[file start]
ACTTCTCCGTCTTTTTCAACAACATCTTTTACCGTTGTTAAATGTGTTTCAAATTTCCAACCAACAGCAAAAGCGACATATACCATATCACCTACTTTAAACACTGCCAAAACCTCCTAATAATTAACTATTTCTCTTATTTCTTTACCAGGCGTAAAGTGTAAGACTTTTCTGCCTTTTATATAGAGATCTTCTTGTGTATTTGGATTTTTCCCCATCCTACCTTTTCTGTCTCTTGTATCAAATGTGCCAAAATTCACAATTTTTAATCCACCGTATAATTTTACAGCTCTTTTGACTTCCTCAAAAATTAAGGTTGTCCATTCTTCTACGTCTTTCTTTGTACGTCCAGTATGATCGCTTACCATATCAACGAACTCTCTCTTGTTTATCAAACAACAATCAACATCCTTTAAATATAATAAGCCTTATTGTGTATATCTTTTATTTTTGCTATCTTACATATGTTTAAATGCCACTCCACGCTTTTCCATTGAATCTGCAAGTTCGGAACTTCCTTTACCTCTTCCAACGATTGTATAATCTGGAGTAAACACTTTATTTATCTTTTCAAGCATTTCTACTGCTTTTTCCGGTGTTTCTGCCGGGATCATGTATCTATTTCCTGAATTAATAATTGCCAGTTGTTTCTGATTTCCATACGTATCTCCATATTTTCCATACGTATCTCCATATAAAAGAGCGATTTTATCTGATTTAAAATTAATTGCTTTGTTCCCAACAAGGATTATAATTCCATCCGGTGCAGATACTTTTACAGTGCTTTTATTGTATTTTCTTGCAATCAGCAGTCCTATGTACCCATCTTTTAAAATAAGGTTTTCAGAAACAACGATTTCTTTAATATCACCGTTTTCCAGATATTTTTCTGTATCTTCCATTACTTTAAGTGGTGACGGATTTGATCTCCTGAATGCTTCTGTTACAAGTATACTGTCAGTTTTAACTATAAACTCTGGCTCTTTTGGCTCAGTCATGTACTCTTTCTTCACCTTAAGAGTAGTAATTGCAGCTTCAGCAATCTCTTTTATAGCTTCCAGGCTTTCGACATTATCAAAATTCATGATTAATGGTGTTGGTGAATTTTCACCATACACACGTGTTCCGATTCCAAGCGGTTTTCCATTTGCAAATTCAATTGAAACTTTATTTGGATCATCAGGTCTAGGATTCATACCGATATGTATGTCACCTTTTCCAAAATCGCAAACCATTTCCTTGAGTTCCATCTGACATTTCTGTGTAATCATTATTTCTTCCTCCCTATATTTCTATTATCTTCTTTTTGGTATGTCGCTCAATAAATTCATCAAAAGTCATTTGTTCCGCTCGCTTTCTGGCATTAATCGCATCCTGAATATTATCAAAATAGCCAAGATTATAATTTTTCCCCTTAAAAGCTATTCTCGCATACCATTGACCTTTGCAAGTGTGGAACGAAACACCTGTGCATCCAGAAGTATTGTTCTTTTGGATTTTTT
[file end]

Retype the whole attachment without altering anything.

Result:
ACTTCTCCGTCTTTTTCAACAACATCTTTTACCGTTGTTAAATGTGTTTCAAATTTCCAACCAACAGCAAAAGCGACATATACCATATCACCTACTTTAAACACTGCCAAAACCTCCTAATAATTAACTATTTCTCTTATTTCTTTACCAGGCGTAAAGTGTAAGACTTTTCTGCCTTTTATATAGAGATCTTCTTGTGTATTTGGATTTTTCCCCATCCTACCTTTTCTGTCTCTTGTATCAAATGTGCCAAAATTCACAATTTTTAATCCACCGTATAATTTTACAGCTCTTTTGACTTCCTCAAAAATTAAGGTTGTCCATTCTTCTACGTCTTTCTTTGTACGTCCAGTATGATCGCTTACCATATCAACGAACTCTCTCTTGTTTATCAAACAACAATCAACATCCTTTAAATATAATAAGCCTTATTGTGTATATCTTTTATTTTTGCTATCTTACATATGTTTAAATGCCACTCCACGCTTTTCCATTGAATCTGCAAGTTCGGAACTTCCTTTACCTCTTCCAACGATTGTATAATCTGGAGTAAACACTTTATTTATCTTTTCAAGCATTTCTACTGCTTTTTCCGGTGTTTCTGCCGGGATCATGTATCTATTTCCTGAATTAATAATTGCCAGTTGTTTCTGATTTCCATACGTATCTCCATATTTTCCATACGTATCTCCATATAAAAGAGCGATTTTATCTGATTTAAAATTAATTGCTTTGTTCCCAACAAGGATTATAATTCCATCCGGTGCAGATACTTTTACAGTGCTTTTATTGTATTTTCTTGCAATCAGCAGTCCTATGTACCCATCTTTTAAAATAAGGTTTTCAGAAACAACGATTTCTTTAATATCACCGTTTTCCAGATATTTTTCTGTATCTTCCATTACTTTAAGTGGTGACGGATTTGATCTCCTGAATGCTTCTGTTACAAGTATACTGTCAGTTTTAACTATAAACTCTGGCTCTTTTGGCTCAGTCATGTACTCTTTCTTCACCTTAAGAGTAGTAATTGCAGCTTCAGCAATCTCTTTTATAGCTTCCAGGCTTTCGACATTATCAAAATTCATGATTAATGGTGTTGGTGAATTTTCACCATACACACGTGTTCCGATTCCAAGCGGTTTTCCATTTGCAAATTCAATTGAAACTTTATTTGGATCATCAGGTCTAGGATTCATACCGATATGTATGTCACCTTTTCCAAAATCGCAAACCATTTCCTTGAGTTCCATCTGACATTTCTGTGTAATCATTATTTCTTCCTCCCTATATTTCTATTATCTTCTTTTTGGTATGTCGCTCAATAAATTCATCAAAAGTCATTTGTTCCGCTCGCTTTCTGGCATTAATCGCATCCTGAATATTATCAAAATAGCCAAGATTATAATTTTTCCCCTTAAAAGCTATTCTCGCATACCATTGACCTTTGCAAGTGTGGAACGAAACACCTGTGCATCCAGAAGTATTGTTCTTTTGGATTTTTT